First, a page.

Admittedly, a government report from the same year found that one reason for this was that these pupils were more likely to have paid for private tuition, but the other explanations it offered were cultural: parents of children from ethnic minorities, including those with EAL, generally have “higher educational aspirations” and “greater involvement with their child’s school”; they are more likely to know where their children are when they are out, and less likely both to quarrel with their child and to be single. Marked by its absence from this list, uncomfortably for education professionals, is “good teaching”, or  anything done in or by schools, but that does not mean we should do nothing.

Parents, as Vatican II reminded us, are children’s “primary and principal educators”; but the role of schools and teachers is to “aid parents in fulfilling their duties”. In my present school there are more than 30 first languages.  It is quite common for a child to join us with no English, and the first rule of working with pupils with EAL is not to panic in the face of the initial silence. It will not last for ever.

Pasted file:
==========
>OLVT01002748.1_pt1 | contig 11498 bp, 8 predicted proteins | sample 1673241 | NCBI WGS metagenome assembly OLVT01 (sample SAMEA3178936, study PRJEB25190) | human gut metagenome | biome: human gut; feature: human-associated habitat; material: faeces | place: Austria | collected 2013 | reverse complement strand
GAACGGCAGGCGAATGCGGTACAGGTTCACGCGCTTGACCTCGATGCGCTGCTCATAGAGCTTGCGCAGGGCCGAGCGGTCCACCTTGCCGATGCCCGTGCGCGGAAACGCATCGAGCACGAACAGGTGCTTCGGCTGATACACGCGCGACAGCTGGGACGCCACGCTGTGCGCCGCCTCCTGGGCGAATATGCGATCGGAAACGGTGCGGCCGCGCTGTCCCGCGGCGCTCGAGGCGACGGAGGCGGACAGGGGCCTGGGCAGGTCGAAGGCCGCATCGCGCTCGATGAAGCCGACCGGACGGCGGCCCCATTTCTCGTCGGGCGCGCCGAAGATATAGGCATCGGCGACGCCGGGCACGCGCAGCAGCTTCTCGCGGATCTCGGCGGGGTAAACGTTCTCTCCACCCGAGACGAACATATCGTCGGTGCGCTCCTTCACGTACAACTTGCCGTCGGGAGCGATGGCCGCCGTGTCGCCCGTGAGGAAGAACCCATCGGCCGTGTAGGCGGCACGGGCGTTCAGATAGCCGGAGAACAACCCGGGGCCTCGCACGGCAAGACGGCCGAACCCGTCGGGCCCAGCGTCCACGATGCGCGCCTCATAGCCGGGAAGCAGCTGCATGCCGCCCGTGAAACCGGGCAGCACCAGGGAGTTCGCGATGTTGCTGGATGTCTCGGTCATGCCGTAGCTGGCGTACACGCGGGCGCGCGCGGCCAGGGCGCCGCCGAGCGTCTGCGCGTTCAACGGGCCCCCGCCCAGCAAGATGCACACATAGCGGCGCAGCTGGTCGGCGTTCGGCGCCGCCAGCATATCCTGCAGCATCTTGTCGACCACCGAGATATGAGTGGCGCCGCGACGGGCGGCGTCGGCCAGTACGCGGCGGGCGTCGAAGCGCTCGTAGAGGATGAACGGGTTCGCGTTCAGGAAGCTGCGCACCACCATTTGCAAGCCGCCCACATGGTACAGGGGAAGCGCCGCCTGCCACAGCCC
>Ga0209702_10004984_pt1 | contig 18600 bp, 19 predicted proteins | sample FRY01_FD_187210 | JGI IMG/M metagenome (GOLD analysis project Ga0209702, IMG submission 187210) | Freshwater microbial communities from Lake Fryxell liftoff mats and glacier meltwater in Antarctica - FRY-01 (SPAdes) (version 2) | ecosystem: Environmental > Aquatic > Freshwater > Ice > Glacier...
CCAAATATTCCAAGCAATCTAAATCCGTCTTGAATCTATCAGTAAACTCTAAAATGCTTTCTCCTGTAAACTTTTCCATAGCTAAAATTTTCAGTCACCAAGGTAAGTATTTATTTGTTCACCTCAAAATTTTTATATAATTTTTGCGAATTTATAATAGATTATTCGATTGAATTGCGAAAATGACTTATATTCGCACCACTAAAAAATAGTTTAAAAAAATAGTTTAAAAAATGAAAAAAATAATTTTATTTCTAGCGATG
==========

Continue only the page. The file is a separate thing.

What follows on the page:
In their first languages children listen long before they speak, and they read before they write. When a mother engages with her infant under two, the chatter and the picture books are freely offered with no expectation on the child except to listen, to look, to enjoy and to absorb. If we want to help children rapidly develop skills in a second language, we must give them one-to-one time when conversation, books, rhymes and stories can be shared.